The plastic bubble the family lives in is especially poignant when you think of the strikes, riots, demonstrations, and all-around social unrest and economic upheaval actually going on in Greece right now. The film shifts back and forth from the black humour of social satire, to strange sexual experimentation, to the pathos of a disturbing family drama. Dogtooth is a black comedy that leaves you with a strange, uneasy feeling. It’s a fascinating art film, and has been nominated for an Academy Award for Best Foreign Language Film.

The Mechanic

Dir: Simon West

This movie also sounded good.

Bishop (Jason Statham) a man known as “the Mechanic”, is a hitman who knocks off hard-to-kill people. He finds out what his assignments are by looking at certain want-ads looking for mechanics. He studies a man, kills him, makes it look like an accident, and collects an overstuffed envelope of cash as his reward.

There also seems to be some unspoken rule that all his victims somehow “deserve” to be killed. So, (like TV’s Dexter, the serial killer who only kills other serial killers) he’s not a bad man, just efficient… and deadly.

So he’s surprised one day, when he’s told to kill his boss, Harry (Donald Sutherland, who apparently will do any role if the price is right), an affable fellow in a wheelchair, who pays him to murder other men on behalf of the shady corporation he works for. Harry has a son, Steve (Ben Foster), who’s a ne’er-do-well. With Harry out of the way, Bishop feels he owes something to his old boss, so he decides to mentor Steve in the only profession he knows – as a killer.

Sounds intriguing, no?

Unfortunately this is a dreadful movie that seems more like a wet dream for NRA tea-baggers than a normal action thriller. Its message is clear – everyone is a murderer, so you’d better arm yourself to the teeth and kill them first, or else they’ll kill you.

Can a movie (not just its characters) actually be bigoted? This one is. It takes place in New Orleans, but naturally it’s a place were everyone’s white – except for the two blacks: a carjacker, and a lazy-ass shrimper. The Latino? He’s a drug dealer. Women have no names or personalities. They are all either victims — terrified, screaming wives and daughters — or paid, nameless prostitutes. Then there’s the one gay man in this movie — a predatory, pedophile murderer…. naturally!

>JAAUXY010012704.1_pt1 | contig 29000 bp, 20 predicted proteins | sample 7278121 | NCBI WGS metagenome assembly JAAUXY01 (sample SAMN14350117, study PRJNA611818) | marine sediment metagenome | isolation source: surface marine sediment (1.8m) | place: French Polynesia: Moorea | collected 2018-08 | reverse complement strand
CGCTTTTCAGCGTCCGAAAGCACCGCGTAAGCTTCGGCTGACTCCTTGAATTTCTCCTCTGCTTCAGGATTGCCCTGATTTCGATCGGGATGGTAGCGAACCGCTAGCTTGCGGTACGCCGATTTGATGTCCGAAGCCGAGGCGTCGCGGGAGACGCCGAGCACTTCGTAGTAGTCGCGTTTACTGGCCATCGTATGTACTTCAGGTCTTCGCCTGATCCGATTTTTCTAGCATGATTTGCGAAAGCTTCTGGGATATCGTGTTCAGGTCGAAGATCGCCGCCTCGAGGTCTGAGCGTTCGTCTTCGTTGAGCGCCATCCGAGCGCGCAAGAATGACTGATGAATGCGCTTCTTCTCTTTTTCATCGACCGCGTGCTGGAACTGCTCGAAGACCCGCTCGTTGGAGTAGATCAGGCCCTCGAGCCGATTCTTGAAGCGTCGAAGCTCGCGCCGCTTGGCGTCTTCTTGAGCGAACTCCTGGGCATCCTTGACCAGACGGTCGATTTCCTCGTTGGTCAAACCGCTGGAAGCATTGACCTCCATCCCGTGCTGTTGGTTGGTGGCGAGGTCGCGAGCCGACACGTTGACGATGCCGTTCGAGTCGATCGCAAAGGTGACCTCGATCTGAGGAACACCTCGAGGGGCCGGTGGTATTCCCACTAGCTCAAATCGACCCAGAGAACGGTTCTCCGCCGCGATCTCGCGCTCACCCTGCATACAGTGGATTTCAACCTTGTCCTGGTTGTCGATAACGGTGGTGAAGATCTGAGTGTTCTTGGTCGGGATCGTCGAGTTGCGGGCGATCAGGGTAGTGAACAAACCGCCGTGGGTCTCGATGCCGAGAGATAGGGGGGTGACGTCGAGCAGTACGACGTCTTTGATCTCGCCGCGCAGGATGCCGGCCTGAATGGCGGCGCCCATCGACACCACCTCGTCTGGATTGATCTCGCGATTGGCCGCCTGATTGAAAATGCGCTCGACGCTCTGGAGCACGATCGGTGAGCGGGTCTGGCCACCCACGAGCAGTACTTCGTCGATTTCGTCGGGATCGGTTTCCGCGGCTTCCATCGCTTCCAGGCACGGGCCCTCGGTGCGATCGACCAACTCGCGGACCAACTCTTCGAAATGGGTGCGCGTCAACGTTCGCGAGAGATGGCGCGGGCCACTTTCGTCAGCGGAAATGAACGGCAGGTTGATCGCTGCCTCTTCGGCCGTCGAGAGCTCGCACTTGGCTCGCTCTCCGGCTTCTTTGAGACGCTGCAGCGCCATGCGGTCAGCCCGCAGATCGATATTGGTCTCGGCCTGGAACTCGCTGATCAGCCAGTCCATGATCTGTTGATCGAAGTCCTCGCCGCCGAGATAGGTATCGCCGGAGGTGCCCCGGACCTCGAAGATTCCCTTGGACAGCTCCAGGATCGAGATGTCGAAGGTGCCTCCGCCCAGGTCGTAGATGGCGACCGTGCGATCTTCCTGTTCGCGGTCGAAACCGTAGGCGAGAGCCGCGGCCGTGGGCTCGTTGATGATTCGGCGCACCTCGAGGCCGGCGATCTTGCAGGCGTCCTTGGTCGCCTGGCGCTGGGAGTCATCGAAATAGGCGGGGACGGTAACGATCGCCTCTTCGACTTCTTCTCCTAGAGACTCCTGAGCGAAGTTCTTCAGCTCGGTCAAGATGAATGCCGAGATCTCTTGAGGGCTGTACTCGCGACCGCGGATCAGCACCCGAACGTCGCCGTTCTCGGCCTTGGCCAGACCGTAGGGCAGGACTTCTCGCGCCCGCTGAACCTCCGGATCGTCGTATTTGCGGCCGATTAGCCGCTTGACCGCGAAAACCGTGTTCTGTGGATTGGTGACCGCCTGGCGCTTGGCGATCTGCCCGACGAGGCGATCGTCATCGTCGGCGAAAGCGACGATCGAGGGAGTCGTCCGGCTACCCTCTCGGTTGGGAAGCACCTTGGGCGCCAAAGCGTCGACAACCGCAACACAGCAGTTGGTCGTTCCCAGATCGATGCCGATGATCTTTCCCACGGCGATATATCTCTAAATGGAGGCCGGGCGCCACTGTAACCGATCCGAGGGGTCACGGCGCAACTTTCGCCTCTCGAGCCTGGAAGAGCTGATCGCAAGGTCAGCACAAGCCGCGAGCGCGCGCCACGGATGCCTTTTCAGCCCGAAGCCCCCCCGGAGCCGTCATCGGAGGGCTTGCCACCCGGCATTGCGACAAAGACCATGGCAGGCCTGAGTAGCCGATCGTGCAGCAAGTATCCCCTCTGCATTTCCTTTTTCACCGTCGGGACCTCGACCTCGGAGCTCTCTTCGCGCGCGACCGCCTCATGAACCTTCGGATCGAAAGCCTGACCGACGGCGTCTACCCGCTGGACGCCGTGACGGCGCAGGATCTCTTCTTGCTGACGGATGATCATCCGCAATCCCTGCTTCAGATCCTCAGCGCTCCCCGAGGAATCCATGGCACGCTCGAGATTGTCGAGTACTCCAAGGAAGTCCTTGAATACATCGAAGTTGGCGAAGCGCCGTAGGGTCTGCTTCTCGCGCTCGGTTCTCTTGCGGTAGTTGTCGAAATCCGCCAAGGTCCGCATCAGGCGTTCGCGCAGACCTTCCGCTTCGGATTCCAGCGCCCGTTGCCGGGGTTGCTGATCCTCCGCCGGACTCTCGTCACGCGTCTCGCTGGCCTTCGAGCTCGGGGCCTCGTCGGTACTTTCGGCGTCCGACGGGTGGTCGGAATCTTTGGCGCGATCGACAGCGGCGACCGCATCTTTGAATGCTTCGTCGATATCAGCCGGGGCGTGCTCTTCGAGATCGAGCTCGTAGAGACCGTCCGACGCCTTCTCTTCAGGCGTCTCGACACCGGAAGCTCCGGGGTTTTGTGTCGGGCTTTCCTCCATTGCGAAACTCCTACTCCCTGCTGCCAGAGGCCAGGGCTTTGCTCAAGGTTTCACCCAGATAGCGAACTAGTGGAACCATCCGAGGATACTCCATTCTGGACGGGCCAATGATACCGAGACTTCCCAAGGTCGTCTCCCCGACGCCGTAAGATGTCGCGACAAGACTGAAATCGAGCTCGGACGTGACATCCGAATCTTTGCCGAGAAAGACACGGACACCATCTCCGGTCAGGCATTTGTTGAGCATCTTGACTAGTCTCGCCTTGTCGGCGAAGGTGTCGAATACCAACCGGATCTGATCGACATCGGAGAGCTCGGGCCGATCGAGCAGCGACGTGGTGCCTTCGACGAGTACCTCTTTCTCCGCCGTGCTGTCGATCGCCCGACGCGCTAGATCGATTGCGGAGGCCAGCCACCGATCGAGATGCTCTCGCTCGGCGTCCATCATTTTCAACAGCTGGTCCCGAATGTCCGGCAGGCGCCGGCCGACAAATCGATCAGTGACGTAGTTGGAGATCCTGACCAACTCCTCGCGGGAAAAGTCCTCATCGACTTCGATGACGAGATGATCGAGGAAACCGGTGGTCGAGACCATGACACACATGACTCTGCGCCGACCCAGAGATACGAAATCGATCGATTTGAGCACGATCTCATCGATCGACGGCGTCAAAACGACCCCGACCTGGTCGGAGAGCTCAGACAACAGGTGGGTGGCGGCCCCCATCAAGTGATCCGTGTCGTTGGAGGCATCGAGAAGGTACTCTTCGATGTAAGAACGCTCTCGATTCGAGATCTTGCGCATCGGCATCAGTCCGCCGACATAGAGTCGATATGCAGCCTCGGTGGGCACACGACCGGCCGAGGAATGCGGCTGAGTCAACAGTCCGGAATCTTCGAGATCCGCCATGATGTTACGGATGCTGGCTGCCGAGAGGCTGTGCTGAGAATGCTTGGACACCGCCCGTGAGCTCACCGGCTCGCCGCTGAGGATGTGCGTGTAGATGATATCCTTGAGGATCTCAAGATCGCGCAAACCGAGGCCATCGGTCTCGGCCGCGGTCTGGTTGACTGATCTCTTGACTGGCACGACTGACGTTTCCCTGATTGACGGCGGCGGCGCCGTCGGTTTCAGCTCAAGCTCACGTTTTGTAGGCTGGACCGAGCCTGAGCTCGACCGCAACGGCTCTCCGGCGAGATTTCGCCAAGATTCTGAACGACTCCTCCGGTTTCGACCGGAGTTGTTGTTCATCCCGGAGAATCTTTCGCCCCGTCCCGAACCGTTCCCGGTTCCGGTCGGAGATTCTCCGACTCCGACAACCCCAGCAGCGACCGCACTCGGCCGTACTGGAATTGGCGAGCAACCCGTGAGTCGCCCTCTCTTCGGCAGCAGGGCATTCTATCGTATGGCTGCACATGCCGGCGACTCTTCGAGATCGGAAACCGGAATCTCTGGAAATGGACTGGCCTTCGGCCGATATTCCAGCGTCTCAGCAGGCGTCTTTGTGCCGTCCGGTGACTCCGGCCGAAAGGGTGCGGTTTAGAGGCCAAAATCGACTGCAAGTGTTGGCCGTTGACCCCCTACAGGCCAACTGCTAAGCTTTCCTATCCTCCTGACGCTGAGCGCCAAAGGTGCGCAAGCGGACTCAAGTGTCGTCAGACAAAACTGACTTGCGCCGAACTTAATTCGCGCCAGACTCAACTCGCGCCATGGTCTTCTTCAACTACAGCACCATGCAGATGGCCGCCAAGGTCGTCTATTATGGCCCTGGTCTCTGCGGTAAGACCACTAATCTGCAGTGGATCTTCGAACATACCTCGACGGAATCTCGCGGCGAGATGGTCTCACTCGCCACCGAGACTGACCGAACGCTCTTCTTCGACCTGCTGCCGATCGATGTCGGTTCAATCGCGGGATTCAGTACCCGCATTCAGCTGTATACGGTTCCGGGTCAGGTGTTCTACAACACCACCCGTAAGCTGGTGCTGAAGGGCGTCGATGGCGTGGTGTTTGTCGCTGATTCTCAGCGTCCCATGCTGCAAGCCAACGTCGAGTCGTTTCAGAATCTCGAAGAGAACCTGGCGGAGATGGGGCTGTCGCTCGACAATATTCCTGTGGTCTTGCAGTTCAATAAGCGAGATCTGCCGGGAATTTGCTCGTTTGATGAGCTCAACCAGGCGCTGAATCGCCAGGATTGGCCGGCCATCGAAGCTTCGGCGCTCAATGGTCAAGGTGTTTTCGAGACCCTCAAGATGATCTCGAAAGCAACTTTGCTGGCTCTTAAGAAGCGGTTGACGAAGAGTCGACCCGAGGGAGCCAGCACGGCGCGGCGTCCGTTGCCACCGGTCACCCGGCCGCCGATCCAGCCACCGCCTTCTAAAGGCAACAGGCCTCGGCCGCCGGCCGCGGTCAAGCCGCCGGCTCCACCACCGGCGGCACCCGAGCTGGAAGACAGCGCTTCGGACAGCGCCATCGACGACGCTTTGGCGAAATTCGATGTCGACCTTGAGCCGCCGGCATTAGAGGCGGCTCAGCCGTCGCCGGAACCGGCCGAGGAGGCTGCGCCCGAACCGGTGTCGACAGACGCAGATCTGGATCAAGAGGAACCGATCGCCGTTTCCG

I love a good action movie but this one doesn’t even make sense. It’s full of things like: the Mechanic lives in an isolated compound, seemingly reachable only by motorboat… but then in other scenes you see him driving off in his sportscar from the same house.

My mistake was I thought it would be a Jason Statham movie like the terrific, 8-bit-style, high-speed action comedy Crank, or its even better and faster sequel Crank: High Voltage. (Movies that are equally full of offensive racist caricatures, but funny ones.) Or maybe a Ben Foster movie like last year’s sad, moving film “The Messenger”. But it isn’t. It’s a Simon West movie, directed by the same talentless schmoo who brought us such cinematic gems as the wretched Con Air (about an airplane full of violent prisoners), or the even worse Lara Croft Tomb Raider, an unwatchable action-adventure based on a British computer game.

If George Clooney’s “The American” was a glamorous, shallow look at a heartless paid assassin and his troubles with his employers, at least it was visually appealing in the foggy Italian hills. It was aimed at middle-class Americans longing for the beauty of Europe. This movie is ugly to the core, (it looks like an out-take from CSI Miami) and seems to appeal only to angry, xenophobic knuckle-draggers, angry but afraid of everything, who want to see as many people dead, as soon as possible.

OK, so what? It’s just an action movie…

Admittedly, there are a couple great shoot-out and fight scenes – I liked them — involving mirrors, buildings roofs, and improvised weapons — but they are few and far between. Most of the film just dragged on and on. A few good fights and thrills can’t redeem this stupid, pointless, boring, and morally corrupt movie where cold-blooded gun-toting killers are painted as the good guys.

The Mechanic, opens in Toronto on January 28th, and Dogtooth also opens tonight at the Royal, in a double bill with another Greek film, Attenberg.

Tagged with: ,

Acting and Special Effects on Display. Movies reviewed: Tron: Legacy, The Fighter, Blue Valentine

At this time of year, a lot of the movies are trying for awards and audiences. The awards usually bring in bigger audiences and make it easier for the actors, directors, writers, et al to raise money for the next movie they want to make.

That’s one of the reasons they even bother to make some of these movies – so that actors or directors can show off their skills. Some work, some don’t.